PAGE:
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Universal Image Prods. v. Chubb Corp.

United States District Court for the Eastern District of Michigan, Southern Division

March 29, 2010, Decided; March 29, 2010, Filed

Case No. 06-12805

Opinion

 [*706]  ORDER

In this case, the Plaintiff, Universal Image Productions, Inc. ("Universal"), seeks to obtain damages from the Defendant, Federal Insurance Company ("Federal") 1 on the basis of the parties' insurance policy which covers claims for losses to Universal's commercial property under two theories; namely, breach of contract, and violations of the Uniform Trade Practices Act, Mich. Comp. Laws § 500.2001, et. seq.

On June 24, 2009 and July 30, 2009, Federal filed three motions for the entry of summary judgments relating to Universal's (1) claims which seek damages for its anticipated losses; (2) attempt to recover damages for business interruption, abandoned properties, fixtures, and areas not subject to its lease; and (3) effort to recover for concurrent causes of loss. Universal opposes Federal's motions.

 [*707]  I.

In 1986, the Supreme Court opined that ] "[o]ne of the principal purposes of the summary judgment rule is to isolate and dispose of factually unsupportable claims or defenses . . . ." Celotex Corp. v. Catrett, 477 U.S. 317, 323-24, 106 S. Ct. 2548, 91 L. Ed. 2d 265 (1986). Under Federal Rule of Civil Procedure 56(c), a motion for a summary judgment should be granted if a party "show[s] that there is no genuine issue as to any material fact and that [it] is entitled to a judgment as a matter of law." Here, the burden is on the movant to demonstrate the absence of a genuine issue of a material fact. See Anderson v. Liberty Lobby, Inc., 477 U.S. 242, 248, 106 S. Ct. 2505, 91 L. Ed. 2d 202 (1986).

] In assessing a summary judgment motion, the Court  [**3] must examine any pleadings, depositions, answers to interrogatories, admissions, and affidavits in a light that is most favorable to the nonmoving party. Fed. R. Civ. P. 56(c)); Boyd v. Ford Motor Co., 948 F.2d 283, 285 (6th Cir. 1991). It is the responsibility of the Court to determine "whether . . . there are any genuine factual issues that properly can be resolved only by a finder of fact because they may reasonably be resolved in favor of either party." Anderson, 477 U.S. at 250.

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703 F. Supp. 2d 705 *; 2010 U.S. Dist. LEXIS 29532 **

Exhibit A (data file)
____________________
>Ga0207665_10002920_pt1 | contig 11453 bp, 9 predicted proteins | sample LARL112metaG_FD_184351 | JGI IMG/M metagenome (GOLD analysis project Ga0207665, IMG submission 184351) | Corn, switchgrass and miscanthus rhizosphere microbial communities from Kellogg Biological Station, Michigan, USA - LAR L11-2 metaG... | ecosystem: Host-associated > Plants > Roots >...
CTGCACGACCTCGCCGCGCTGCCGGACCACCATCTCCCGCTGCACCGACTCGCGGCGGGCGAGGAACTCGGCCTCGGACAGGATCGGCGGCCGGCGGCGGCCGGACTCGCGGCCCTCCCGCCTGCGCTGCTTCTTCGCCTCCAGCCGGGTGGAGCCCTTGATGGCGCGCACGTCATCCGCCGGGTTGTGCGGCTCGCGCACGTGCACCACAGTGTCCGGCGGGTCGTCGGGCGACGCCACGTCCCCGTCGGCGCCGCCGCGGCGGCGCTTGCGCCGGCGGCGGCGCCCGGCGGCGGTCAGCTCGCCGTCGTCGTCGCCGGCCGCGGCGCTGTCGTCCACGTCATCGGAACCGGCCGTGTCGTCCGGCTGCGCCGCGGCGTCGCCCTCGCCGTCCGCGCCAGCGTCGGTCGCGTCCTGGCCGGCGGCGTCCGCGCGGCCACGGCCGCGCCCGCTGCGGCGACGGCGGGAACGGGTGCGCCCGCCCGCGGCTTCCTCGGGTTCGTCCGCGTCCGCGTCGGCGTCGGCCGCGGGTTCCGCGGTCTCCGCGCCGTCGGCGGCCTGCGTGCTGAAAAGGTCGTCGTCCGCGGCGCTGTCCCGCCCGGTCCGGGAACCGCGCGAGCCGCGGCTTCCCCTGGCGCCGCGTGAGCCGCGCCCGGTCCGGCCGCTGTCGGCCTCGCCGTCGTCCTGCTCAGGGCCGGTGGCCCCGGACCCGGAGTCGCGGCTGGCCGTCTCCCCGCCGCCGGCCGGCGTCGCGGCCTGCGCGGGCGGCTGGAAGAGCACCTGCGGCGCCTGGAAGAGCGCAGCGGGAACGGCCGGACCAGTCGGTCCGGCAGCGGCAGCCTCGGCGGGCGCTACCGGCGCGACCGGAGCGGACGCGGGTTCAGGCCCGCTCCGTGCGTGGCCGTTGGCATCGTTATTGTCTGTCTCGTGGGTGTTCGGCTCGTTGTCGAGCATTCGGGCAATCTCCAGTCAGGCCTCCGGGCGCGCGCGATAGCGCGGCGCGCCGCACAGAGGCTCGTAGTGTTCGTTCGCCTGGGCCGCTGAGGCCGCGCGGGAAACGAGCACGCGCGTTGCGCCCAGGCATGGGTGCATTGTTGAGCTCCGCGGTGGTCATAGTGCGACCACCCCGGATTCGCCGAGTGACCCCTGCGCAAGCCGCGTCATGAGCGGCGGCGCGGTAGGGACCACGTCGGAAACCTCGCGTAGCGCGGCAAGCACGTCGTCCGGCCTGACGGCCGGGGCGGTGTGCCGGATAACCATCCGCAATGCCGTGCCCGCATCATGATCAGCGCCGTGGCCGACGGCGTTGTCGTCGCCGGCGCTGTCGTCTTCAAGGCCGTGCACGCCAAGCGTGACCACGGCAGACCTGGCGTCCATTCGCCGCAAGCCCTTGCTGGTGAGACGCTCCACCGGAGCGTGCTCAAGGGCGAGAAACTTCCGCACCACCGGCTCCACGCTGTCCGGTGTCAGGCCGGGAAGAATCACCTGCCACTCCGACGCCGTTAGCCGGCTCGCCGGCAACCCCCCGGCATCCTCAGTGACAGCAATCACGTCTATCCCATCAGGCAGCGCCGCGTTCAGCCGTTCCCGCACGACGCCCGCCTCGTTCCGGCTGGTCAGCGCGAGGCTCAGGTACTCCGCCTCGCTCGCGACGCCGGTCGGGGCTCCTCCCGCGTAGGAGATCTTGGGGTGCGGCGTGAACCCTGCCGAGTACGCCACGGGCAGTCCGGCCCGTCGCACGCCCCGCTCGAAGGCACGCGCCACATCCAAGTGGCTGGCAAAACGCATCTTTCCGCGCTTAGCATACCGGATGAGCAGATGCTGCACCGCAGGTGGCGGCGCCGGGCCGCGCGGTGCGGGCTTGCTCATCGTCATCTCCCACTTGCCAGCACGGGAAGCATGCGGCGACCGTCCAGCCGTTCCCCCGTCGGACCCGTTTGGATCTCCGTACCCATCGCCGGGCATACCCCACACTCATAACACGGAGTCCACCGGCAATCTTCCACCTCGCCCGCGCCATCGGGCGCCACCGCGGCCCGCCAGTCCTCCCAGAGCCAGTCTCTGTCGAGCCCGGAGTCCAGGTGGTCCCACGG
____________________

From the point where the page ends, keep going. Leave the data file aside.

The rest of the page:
UNIVERSAL IMAGE PRODUCTIONS, INC., a/k/a UNIVERSAL IMAGE, Plaintiff, v. THE CHUBB CORPORATION, CHUBB GROUP OF INSURANCE COMPANIES, CHUBB & SON, INC., New Jersey Corporations; and FEDERAL INSURANCE COMPANY, an Indiana Corporation, Defendants.

Subsequent History: Affirmed by Universal Image Prods. v. Fed. Ins. Co., 2012 U.S. App. LEXIS 7187 (6th Cir.) (6th Cir. Mich., 2012)

Prior History: Universal Image Prods., Inc. v. Fed. Ins. Co., 2008 U.S. Dist. LEXIS 4557 ( E.D. Mich., Jan. 23, 2008)

CORE TERMS

physical loss, premises, summary judgment, contamination, Pollutant, odor, air, first floor, damages, planned, Lease, space, personal property, Provisions, peril, duct, ventilation system, Inasmuch, occupied, losses, entitled to summary judgment, insurance company, concurrent cause, bacterial, bacteria, coverage, fixtures, floors, insure, opined

Civil Procedure, Summary Judgment, Entitlement as Matter of Law, Appropriateness, Motions for Summary Judgment, General Overview, Genuine Disputes, Legal Entitlement, Judgments, Evidentiary Considerations, Evidentiary Considerations, Absence of Essential Element, Scintilla Rule, Preliminary Considerations, Federal & State Interrelationships, Erie Doctrine, Insurance Law, Claim, Contract & Practice Issues, Policy Interpretation, Ambiguous Terms, Ordinary & Usual Meanings, Plain Language, Property Insurance, Coverage, All Risks, Evidence, Burdens of Proof, Allocation, Property Damage, Business Insurance, Commercial General Liability Insurance, Concurrent Causes Doctrine